The way we turn those memories over and over is a symptom of grief. “Everybody’s grieving something,” Megan Devine, a grief therapist and the author of It’s Ok That You’re Not Ok, told me, “whether that’s the loss of daily routine, a job, housing security, people they care about, loss of a sense of stability, or knowing what’s coming.” With about 2.5 million dead and untold more suffering physically, economically, and psychologically, grief is a presence in every room, even if we don't always notice it.
Read: All the things we have to mourn now
Therapists told me that this grief can manifest in many ways we may not recognize as grief—anger, irritability, sleep disruption, anxiety, even digestive issues. And it can manifest as dwelling on the Last Good Day.
The Last Good Day is a concept I was introduced to in John Green’s novel The Fault in Our Stars. He identified it as a trope in stories about cancer patients, in which the pain lessens enough for the character to enjoy themselves one final time. That’s not the context in which most of us experienced our last good pre-pandemic day, but one thing he wrote still rings true: “The problem, of course, is that there’s no way of knowing that your last good day is your Last Good Day. At the time, it is just another good day.” It takes on significance only in retrospect.
When someone dies, it’s common to reflect on the last moments you spent with that person. And it’s only natural that in the midst of the massive, multifaceted losses caused by the pandemic, we would do the same. “To some degree, we’ve idealized what that last experience was like,” Ajita Robinson, a grief and trauma therapist based in Maryland, told me. “Those memories become amplified.” We may rake over them for signs of the change that was about to come in an attempt to understand our new reality, or just replay them for comfort.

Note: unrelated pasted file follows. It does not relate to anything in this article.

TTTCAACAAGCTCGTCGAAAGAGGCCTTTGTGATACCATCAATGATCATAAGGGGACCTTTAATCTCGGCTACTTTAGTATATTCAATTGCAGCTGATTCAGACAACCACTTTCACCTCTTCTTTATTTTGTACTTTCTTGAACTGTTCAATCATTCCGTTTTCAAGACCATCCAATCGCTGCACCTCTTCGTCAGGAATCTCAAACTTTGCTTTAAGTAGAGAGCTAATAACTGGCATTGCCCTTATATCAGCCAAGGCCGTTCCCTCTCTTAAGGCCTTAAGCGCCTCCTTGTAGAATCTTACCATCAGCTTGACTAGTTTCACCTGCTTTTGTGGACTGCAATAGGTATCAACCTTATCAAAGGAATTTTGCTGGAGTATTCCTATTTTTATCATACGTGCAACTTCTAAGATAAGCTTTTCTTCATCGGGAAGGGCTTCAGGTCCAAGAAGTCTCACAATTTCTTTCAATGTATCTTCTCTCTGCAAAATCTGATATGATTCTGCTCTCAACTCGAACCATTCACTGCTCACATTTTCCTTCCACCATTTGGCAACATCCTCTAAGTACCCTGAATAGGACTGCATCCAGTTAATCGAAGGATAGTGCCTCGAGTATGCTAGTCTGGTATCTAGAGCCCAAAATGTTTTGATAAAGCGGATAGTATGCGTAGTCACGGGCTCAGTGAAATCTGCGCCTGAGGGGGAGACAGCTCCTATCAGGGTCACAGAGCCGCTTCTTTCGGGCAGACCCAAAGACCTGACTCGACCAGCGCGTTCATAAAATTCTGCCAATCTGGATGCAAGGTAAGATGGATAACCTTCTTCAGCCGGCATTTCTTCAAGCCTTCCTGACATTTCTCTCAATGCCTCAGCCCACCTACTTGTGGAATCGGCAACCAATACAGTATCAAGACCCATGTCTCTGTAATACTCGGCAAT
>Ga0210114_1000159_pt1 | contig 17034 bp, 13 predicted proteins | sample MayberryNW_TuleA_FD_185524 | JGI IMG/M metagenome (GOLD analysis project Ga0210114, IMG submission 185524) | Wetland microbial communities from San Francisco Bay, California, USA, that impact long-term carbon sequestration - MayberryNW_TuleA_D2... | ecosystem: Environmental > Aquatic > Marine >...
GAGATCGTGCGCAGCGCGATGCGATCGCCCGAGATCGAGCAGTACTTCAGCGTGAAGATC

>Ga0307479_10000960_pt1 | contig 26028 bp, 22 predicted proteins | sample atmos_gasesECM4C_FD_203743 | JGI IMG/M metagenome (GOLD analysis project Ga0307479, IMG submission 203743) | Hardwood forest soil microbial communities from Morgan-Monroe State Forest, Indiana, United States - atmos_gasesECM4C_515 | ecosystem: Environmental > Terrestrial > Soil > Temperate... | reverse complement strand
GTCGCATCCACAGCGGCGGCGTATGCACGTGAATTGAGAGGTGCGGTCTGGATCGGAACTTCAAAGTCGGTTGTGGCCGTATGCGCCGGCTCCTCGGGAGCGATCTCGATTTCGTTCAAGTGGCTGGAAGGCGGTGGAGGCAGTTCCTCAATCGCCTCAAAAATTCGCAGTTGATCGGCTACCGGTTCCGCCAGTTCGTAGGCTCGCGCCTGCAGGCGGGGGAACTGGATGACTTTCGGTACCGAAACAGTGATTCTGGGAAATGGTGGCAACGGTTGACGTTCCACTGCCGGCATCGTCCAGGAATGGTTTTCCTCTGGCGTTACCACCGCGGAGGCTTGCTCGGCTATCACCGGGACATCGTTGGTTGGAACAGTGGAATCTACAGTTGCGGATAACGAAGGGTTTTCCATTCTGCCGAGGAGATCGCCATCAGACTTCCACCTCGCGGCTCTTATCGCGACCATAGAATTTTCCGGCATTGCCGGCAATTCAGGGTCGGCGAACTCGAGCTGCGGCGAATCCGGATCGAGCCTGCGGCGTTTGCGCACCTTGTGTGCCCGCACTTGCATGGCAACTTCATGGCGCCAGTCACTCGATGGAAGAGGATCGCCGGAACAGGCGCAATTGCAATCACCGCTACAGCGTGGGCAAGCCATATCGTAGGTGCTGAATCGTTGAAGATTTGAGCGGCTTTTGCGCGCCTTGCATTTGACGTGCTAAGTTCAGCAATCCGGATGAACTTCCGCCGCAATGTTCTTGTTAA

“When you’re in a highly stressful situation, the human body knows it’s not feeling the way it normally does,” Pauline Boss, a family therapist and professor emeritus at the University of Minnesota, told me. “It’s typical to think back to: When did I not feel this way? You remember, This is the last time I had fun; this is the last time I felt relaxed.”
Boss’s Last Good Day was March 10, 2020—her 32nd wedding anniversary. “We were a very social couple, but [my husband] was in a wheelchair and not very healthy. We went out to eat, and I remember being slightly wary, because I’d heard of the virus. But there was only one other table in the entire place where someone was sitting, so I felt safe. We had a lovely, lovely anniversary meal together. After March 10, we never went out again.” Boss’s husband’s condition worsened, and he died (not from COVID-19) on September 22. Her Last Good Day, she said, “was our last hurrah.”
Millions of people like Boss are mourning the experiences and sensations of the pre-pandemic world while also mourning loved ones. There are so many things to mourn—obvious and invisible, devastating and subtle—that we may have difficulty talking about and honoring what we’re experiencing. Especially while it’s still happening. Still. The word of the year, perhaps, in both of its meanings. A lack of motion, and an exhausting ongoingness.